- Learning how to facilitate Pathway Gatherings via Zoom. Data issues, etiquette issues, changing the way I teach to the new medium. This was a monumental learning curve for both Allan and me.
- Losing two trees in the garden in massive thunder and wind storms, thankfully with minimal damages to property.
- Finding out family members were infected and affected by the virus. Worrying about their health and the exposure we potentially brought into our home.
Moments of enjoyment:
- The quietness of the neighborhood with no car sounds from the nearby main road for a month.
- Seeing whole families out for a daily walk as the exercise window of two hours was allowed after level 5 lockdown was eased to level 4.
- No early morning rushing to get the children to school on time.
- Having long discussions on a topic that elicited a question during our Sunday discussions on the week’s “Come Follow Me” readings.
- Celebrating the 200th anniversary of the First Vision and participating in my first “Hallelujah Shout”
- Recognizing how many of our life experiences had prepared us for living off what we have stored.
- Not having to adjust too much to online working from home, as we have been doing this for over five years.
- Our first takeaway food ordered in after relaxation of lockdown regulations, delicious ribs from The Diner.
- Laughing as we raked leaves in the mornings for exercise, and then raked more from the exact same places later in the day, only to realize at supper time that the ground didn’t look like we had done any raking. Oh, the joys of a GIGANTIC oak tree in the garden in autumn.
- Spending much more time out in the garden, in the sun, and planting seedlings.
- Completing our Pathway mission, having served extra time. Allan served an additional five months. I finish mine today, nine months extra. I love Pathway Connect. What a blessing it has been in our lives. What a privilege it has been to serve. I have met people I most likely would never have met any other way. They have influenced my life and given me a better understanding of my fellow South Africans. I have learned to love people better, purely because they, too, are children of our Heavenly Father.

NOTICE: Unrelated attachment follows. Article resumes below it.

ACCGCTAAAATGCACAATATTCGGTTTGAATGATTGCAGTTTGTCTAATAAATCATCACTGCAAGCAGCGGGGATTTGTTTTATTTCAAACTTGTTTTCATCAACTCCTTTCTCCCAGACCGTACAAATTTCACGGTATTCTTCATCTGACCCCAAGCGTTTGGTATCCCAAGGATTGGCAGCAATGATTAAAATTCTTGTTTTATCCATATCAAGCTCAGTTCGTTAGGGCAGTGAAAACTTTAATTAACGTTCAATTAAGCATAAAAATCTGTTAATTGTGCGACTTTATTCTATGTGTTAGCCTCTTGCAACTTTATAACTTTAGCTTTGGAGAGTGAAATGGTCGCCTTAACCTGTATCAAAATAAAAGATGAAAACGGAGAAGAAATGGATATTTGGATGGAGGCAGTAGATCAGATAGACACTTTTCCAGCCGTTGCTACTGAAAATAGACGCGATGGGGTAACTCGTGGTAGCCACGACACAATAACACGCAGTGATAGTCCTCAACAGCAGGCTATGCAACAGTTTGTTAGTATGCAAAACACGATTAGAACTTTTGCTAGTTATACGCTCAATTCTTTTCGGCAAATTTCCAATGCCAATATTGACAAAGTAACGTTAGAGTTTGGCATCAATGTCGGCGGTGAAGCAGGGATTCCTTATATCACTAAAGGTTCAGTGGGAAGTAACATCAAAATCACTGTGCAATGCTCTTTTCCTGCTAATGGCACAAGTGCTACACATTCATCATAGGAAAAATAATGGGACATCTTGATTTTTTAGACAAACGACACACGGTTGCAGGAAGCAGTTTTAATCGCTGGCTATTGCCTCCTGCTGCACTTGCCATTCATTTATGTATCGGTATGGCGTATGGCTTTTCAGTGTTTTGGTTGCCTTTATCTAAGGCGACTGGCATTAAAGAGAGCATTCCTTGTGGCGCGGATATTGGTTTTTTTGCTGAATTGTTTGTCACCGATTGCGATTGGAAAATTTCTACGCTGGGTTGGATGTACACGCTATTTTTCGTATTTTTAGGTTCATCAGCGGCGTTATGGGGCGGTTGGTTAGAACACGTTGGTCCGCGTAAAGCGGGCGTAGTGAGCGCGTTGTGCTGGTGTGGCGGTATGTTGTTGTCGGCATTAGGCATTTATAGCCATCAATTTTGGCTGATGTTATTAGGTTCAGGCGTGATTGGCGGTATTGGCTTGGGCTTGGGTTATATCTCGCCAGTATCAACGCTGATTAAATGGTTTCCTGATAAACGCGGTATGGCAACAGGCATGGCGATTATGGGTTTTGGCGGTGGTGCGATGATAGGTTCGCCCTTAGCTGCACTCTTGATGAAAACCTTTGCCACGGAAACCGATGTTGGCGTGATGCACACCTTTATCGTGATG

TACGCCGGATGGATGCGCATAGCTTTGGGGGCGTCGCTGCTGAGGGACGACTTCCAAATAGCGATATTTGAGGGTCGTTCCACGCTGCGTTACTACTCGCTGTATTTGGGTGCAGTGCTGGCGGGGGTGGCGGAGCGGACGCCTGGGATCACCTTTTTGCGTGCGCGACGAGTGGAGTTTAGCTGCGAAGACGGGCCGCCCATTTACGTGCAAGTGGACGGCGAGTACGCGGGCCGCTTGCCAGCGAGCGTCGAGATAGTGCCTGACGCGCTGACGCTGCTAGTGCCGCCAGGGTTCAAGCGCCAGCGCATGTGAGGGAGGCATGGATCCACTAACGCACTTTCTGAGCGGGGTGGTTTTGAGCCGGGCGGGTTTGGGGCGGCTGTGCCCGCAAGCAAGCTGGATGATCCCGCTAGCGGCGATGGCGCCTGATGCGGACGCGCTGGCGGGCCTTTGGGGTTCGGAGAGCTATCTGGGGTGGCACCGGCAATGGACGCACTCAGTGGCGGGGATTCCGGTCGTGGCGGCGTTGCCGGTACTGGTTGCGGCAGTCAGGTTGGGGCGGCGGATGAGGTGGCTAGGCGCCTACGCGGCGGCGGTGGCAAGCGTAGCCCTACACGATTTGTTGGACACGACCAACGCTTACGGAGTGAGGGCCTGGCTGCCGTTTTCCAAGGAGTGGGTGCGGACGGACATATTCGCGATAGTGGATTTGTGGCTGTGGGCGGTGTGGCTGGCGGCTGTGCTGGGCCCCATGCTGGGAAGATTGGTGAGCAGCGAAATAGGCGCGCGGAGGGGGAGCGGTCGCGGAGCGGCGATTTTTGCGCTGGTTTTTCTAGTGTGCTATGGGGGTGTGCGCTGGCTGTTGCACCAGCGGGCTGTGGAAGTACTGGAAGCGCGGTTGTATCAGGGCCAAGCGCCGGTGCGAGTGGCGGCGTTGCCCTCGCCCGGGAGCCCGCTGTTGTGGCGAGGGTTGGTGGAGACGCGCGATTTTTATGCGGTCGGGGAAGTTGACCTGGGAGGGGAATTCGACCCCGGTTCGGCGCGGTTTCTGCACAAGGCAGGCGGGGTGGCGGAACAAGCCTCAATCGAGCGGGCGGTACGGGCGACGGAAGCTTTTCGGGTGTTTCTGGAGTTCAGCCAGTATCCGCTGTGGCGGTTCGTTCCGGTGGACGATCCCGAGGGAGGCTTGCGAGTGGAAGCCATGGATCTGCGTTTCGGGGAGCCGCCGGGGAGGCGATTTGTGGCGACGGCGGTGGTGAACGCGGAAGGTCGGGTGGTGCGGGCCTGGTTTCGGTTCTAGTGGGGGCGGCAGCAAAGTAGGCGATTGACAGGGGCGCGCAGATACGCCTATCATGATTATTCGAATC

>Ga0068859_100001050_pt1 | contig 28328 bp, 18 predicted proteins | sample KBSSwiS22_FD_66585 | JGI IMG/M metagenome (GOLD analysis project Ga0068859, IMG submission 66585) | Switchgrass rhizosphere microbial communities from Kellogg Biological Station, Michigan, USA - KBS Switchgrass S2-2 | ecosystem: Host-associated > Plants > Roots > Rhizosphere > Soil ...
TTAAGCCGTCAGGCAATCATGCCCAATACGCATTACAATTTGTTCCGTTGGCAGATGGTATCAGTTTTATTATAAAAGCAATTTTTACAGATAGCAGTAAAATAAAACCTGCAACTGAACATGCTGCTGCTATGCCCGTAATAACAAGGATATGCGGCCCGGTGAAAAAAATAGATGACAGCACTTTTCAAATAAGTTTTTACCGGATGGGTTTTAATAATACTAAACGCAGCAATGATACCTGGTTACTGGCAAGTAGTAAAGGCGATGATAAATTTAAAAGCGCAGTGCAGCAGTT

- The engagement of one child, and the announcement of a new pregnancy for another.
- Promotion from primary school to high school for the twins.
Moment of growth:
- Teaching clients how to work online and embrace cloud computing.
- Discovering that the twins were growing in leaps and bounds despite their schooling challenges. Even when they went back to school, they handled masks, sanitization, temperature taking, and social distancing like pros.
- Figuring out how to use Zoom – a significant achievement. We used it for Pathway Gatherings, family chats, and client meetings. (I wish I had some shares in that company before lockdown happened).
- Sundays became the best day of the week. Our family discussion progressed from barely 45 minutes the first week to sometimes over an hour and a half. These discussions became some of my favorite memories of the year. It has been a blessing to stop when a question is asked and take the time to adequately address it, not having to worry about a class lesson time or the rest of the class.
- My family history collections have been sorted into files per surname and, in some cases, per person. Scanning of photos and sorting of memorabilia has happened. Praise be. I have carted some of these souvenirs around for over twenty years – the lockdown periods have enabled me to be pro-active and make some real progress. Having time to implement many of the processes and skills I have learned in my BYU Idaho studies has been a bonus.
- Launching my genealogy business has finally become a reality. (cue HUGE HUGE SMILE).
So, here we are…….. New Year’s Eve, and I just feel that I cannot be ungrateful for this challenging year. As always, I look forward to a new year, new beginnings, and continued growth, but somehow I think that in twenty years, we may still look back at this year as a watershed year, one that changed the world as we knew it, hopefully for a much better future.
My brother with Bert. I, of course, had Ernie. There was no Sunday morning blog post – I got distracted. For years we have talked about getting a …We Bought a Scanner…
I am convinced that I cope as well as I do with life because I escape to the nostalgia of family history memories on a regular basis.
Note: In case you missed it, last week was the 25th anniversary of “The Family: A Proclamation to the World.” A dear blogging friend of mine, …Holding It Up to the Light: The Family: A Proclamation to the World